Looking through some cookbooks these days could almost make a person feel dirty.
“I think you’re first drawn to a cookbook because it’s like food porn,” says Matthias Merges, the chef who ran Charlie Trotter’s kitchen for 14 years. “Most cookbooks — you can see the way that Ten Speed Press does theirs and now [visual art and design publisher] Phaidon is in the cookbook arena — it’s all tabletop-beautiful.”
In other words, cookbooks look better every year. They are great lookbooks. But does anyone actually learn anything from cookbooks? Some of the city’s most celebrated chefs say they have.
Merges credits the Time-Life “Foods of the World” series, which he first read when he was about 8 years old.
“When you’re young, you never know the breadth of the food world,” says Merges, who plans to open his first restaurant, a Japanese yakitori-inspired restaurant called Yusho in Logan Square, in late July or early August. “When my brother and I discovered those Time-Life books, it opened up the whole world to us. It was like, what was that show? Wild Kingdom. Or Jacques Cousteau.”
One night, on their parents’ anniversary, the Merges boys decided to make an ambitious dinner, sukiyaki, or Japanese hot pot, combining beef and vegetables in a single pot. Before he started flipping through the Time-Life series, young Matthias had no idea such a dish even existed, let alone how to make it.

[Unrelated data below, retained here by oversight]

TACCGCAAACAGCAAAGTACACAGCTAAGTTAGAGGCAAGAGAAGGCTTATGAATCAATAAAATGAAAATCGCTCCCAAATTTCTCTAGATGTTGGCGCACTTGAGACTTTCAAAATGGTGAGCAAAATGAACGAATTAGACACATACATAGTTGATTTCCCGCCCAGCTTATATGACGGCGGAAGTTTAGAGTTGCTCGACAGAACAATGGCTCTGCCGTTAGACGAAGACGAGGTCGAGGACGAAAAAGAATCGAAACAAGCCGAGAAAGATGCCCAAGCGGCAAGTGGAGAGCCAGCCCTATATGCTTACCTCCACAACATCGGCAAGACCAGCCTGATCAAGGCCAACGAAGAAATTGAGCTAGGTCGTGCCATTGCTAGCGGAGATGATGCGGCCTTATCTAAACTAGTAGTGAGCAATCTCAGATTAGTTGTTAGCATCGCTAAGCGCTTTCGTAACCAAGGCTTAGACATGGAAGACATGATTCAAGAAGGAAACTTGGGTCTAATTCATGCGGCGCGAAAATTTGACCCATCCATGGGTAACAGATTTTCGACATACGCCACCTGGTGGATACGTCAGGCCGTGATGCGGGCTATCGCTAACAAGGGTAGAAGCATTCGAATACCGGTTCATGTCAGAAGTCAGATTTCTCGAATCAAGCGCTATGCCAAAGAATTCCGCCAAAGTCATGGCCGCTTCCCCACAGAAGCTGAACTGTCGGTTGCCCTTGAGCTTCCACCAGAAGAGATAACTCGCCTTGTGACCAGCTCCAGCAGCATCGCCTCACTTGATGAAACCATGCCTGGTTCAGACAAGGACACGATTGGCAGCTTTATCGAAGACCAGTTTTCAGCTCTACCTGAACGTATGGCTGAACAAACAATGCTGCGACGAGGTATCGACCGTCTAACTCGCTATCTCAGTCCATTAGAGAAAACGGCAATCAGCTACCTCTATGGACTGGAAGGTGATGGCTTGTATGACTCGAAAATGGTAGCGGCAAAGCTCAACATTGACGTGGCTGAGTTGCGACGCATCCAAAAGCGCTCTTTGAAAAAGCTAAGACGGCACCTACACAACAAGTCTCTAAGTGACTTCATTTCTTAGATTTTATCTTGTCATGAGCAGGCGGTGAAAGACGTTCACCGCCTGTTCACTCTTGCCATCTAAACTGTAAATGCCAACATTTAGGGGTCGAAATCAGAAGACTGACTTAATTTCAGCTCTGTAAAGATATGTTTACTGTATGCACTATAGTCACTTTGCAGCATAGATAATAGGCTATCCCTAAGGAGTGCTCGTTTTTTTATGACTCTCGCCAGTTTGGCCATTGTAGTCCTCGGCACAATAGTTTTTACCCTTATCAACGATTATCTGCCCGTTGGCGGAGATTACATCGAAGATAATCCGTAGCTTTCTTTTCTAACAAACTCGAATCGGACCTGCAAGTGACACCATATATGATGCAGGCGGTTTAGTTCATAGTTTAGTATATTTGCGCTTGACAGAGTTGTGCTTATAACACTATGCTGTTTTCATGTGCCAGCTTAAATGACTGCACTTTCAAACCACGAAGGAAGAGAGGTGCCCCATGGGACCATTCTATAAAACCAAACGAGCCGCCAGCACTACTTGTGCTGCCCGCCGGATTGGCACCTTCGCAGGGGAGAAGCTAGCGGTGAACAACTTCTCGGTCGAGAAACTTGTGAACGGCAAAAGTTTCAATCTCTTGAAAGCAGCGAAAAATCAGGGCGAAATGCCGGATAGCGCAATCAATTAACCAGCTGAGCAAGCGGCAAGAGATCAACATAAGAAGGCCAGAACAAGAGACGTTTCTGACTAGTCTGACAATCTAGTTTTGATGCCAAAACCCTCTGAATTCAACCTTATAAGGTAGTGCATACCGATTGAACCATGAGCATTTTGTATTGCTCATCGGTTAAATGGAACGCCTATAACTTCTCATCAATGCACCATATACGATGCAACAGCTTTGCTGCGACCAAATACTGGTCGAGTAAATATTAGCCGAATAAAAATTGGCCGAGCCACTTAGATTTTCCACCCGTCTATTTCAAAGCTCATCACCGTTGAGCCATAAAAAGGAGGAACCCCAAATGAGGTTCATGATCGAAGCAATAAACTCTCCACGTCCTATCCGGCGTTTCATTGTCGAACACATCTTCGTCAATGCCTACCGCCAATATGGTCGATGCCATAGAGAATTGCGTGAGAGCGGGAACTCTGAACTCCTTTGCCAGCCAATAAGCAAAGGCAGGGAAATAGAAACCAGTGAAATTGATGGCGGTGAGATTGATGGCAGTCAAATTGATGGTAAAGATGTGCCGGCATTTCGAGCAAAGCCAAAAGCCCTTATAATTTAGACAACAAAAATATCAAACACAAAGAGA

Later, in other volumes, he learned how to cure meats and fish. The Indian book taught him that curry was so much more than just a spice in a bottle labeled “curry.” It is a mix of spices, for one, and it also is a stew, and it differs from country to country. All of this, a boy who would one day become a professional chef, learned from spiral-bound cookbooks.
Some professional chefs learned from cookbooks even after the age of 10.
Jason Hammel and his wife Amalea Tshilds own and operate Lula Cafe in Logan Square and Nightwood in Pilsen. Hammel worked as a chain restaurant line cook in graduate school and is basically self-taught. For years he devoured cookbooks, walking around with one particular volume, The French Laundry Cookbook by Thomas Keller, under his arm.
Now, more than 10 years later, he still consults his tattered copy of that seminal book, which introduced him to big-pot blanching.
“The idea is, if you’re going to blanch a green vegetable it’ll be greener and brighter if you use a big pot with a lot of hot water,” he says.
The visual beauty of cookbooks is proof that we eat with our eyes first, and brilliantly green vegetables are much more appealing than vegetables the color of Army pants. But sometimes, even now, Hammel’s cooks crowd their veggies.
“There’s been a million times when I’ve come in and instead of explaining it to them, I just slap down the book with the page open and I say, ‘You need to read this,’ ” Hammel says.
From The Zuni Cafe Cookbook by Judy Rodgers, Hammel learned about the importance of pre-seasoning.
“Salting ahead of time is one of her major concepts and one part of her book that I love,” he says.
Hammel, who calls Rodgers’ book “probably the best-written cookbook that exists,” often gives the book to his cooks to read.
“One cook didn’t give it back,” he says.
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